2) She was the primary leader having risen to that position amidst a lot of opposition. By this point, however, she is well respected and immediately goes into action as she sees her city about to be destroyed.
Regardless of her position within the city, she knows that the only way to save her people is to address the commander of the army, Joab.
She yells out (to anyone that can hear her I presume) and asks for Joab by name. It was a dangerous proposition to expose herself to an army that was in the midst of battering the city walls, but she did so anyway. Joab agrees to meet with her. Why? Maybe because she was a woman and he felt she wouldn’t have posed much of a threat. Maybe it was because he was intrigued that no one else in the city had the courage to confront him. Maybe he was just curious enough to want to meet this brave woman. Or maybe he agreed because he appreciated the wisdom of women since he himself had sought the help of a wise woman before (see Biblical record of “The Wise Woman of Tekoa”).
In the exchange, the woman tells Joab that she is a woman of peace and that she is faithful. She also reminds Joab that her city has a long history and asks him why he wishes to destroy it. Joab responds that his intent is not to destroy the city, but to capture Sheba. He assures her that if he can have Sheba, that he will spare the city. She agrees and convinces her people to turn Sheba in.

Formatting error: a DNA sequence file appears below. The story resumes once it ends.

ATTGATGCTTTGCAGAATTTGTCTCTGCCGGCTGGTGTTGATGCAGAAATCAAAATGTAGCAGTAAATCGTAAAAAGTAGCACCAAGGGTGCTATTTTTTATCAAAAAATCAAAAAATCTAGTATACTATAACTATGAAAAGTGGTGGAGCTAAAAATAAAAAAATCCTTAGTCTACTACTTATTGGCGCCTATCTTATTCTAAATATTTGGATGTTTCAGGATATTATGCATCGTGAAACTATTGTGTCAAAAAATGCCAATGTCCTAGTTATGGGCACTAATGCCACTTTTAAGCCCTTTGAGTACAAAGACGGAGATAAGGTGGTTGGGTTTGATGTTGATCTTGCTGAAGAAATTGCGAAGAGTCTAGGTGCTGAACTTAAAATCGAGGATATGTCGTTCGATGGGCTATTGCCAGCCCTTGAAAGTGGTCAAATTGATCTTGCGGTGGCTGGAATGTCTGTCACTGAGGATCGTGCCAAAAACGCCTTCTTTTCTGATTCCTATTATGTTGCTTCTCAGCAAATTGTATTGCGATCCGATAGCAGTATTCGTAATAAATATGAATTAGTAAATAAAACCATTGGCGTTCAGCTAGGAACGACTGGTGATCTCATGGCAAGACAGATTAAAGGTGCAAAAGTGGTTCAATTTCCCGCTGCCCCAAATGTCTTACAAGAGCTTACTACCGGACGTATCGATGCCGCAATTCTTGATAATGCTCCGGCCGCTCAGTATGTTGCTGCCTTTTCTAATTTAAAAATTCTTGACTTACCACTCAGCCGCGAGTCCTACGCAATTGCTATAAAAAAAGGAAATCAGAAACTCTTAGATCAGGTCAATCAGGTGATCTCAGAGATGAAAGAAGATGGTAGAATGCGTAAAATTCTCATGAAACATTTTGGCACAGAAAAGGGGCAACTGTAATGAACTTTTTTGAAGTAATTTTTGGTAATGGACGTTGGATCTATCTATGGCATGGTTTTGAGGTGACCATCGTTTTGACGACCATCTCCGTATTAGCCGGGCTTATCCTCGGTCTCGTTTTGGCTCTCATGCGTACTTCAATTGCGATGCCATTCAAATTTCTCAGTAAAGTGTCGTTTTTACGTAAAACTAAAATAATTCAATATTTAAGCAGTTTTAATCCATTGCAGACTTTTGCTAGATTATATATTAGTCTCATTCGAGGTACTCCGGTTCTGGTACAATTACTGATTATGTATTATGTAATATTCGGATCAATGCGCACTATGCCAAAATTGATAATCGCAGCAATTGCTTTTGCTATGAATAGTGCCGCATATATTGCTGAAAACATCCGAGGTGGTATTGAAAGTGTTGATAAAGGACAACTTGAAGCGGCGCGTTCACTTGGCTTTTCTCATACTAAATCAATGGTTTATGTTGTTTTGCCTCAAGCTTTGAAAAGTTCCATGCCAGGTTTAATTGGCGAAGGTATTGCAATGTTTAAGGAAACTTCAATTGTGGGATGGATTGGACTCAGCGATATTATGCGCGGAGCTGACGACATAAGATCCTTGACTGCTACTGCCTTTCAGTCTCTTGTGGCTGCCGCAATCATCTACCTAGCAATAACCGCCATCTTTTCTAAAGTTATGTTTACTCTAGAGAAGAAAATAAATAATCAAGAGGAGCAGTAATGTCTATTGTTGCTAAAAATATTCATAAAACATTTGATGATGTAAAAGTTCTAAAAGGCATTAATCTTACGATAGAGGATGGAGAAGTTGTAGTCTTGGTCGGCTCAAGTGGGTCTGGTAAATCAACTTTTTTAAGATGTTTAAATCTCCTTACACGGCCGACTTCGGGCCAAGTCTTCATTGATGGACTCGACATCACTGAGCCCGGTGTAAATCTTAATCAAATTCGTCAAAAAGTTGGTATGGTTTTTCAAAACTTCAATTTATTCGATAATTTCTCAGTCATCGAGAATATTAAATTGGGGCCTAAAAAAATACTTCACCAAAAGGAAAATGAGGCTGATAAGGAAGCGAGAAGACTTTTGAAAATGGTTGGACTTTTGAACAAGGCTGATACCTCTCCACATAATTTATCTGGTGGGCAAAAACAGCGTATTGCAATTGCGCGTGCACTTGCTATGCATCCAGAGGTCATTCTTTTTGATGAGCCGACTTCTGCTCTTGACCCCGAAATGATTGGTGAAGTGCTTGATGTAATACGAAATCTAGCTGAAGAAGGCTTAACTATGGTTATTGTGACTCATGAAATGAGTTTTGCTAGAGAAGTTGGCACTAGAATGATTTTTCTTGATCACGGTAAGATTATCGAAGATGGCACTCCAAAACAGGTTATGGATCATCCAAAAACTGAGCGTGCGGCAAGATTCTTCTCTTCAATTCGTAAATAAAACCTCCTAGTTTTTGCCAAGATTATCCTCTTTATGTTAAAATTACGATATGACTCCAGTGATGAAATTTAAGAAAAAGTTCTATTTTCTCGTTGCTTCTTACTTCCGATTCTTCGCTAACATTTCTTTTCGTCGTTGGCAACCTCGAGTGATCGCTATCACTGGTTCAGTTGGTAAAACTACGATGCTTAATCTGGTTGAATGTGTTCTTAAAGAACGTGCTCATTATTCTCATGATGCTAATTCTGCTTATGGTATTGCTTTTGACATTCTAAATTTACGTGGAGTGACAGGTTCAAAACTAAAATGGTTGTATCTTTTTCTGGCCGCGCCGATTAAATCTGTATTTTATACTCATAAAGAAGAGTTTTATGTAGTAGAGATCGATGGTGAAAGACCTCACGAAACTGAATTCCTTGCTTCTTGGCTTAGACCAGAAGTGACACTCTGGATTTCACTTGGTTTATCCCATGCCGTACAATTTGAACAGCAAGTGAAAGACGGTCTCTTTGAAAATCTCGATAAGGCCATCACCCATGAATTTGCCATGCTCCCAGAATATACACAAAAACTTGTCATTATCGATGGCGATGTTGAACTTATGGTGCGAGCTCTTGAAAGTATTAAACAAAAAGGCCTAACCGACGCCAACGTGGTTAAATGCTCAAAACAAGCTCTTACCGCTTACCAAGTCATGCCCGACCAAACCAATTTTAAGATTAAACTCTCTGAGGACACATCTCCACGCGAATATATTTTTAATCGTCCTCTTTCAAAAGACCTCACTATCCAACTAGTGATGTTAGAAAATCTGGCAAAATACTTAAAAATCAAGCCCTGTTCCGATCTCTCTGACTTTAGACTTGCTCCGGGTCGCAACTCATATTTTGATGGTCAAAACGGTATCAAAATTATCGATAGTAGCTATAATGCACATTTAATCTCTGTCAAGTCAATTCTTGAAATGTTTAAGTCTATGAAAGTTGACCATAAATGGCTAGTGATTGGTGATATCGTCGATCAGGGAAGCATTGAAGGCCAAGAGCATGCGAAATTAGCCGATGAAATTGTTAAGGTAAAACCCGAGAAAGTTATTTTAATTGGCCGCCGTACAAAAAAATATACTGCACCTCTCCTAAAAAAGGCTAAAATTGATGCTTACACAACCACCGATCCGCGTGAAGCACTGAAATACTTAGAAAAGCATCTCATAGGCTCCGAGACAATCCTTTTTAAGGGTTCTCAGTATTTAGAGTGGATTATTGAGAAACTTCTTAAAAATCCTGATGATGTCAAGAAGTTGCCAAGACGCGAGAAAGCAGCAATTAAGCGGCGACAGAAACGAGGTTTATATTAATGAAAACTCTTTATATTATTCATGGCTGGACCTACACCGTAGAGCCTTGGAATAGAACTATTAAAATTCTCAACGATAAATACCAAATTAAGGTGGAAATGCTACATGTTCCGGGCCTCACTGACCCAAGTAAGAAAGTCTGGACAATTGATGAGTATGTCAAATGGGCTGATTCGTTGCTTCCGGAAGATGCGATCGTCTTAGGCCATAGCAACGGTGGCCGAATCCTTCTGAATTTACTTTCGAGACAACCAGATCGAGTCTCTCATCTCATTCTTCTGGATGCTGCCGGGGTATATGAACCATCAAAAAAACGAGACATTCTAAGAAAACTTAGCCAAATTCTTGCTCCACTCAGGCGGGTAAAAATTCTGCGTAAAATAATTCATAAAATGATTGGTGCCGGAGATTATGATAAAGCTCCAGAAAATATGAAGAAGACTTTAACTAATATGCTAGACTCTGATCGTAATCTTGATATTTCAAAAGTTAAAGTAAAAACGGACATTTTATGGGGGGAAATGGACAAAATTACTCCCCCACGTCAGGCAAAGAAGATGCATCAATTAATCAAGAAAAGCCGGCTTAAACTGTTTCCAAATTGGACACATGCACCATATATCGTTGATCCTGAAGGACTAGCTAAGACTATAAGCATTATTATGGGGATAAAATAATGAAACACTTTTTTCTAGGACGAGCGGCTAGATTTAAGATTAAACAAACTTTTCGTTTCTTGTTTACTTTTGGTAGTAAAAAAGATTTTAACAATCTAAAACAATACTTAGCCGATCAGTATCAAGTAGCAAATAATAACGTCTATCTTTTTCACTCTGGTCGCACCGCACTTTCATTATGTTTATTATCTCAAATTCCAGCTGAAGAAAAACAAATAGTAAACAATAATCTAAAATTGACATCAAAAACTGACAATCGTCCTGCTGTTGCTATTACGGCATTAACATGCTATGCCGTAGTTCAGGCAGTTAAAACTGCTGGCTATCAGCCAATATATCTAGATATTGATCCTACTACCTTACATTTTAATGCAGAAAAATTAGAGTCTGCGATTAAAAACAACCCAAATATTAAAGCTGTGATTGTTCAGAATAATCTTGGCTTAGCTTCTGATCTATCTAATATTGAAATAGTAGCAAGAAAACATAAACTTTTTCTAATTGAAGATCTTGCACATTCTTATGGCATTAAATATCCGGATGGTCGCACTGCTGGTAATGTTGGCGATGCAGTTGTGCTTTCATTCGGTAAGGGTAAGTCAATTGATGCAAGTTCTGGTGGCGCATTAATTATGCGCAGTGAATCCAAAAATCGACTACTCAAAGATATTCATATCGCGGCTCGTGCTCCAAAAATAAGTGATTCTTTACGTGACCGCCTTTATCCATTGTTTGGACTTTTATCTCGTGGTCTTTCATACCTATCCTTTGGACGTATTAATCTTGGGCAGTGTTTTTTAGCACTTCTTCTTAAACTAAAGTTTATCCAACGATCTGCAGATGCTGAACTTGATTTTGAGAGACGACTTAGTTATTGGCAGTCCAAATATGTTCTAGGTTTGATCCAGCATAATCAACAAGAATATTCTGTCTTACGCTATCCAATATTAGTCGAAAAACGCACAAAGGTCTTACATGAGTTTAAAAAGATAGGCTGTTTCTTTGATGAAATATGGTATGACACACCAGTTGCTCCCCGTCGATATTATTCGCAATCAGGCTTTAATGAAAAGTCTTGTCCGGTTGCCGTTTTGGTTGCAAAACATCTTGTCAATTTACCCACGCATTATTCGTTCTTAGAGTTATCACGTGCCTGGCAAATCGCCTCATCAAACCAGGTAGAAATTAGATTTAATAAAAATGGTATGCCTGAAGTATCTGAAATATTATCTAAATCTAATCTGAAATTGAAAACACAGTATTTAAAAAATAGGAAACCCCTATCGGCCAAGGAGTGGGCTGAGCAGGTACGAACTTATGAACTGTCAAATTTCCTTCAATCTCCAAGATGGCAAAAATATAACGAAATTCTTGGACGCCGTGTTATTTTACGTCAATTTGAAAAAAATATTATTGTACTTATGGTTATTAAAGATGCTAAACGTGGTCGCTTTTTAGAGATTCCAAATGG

There is a lot to learn from this woman’s negotiating skills as she achieves a favorable outcome under very tense and frightful circumstances. This woman is able to do something few had done before. She manages to disarm General Joab with the power of her words and negotiates a peaceful end. Considering who Joab was, that was not an easy task.There is a lot to learn from this woman's negotiating skills as she achieves a favorable outcome under very tense and frightful circumstances. Click To Tweet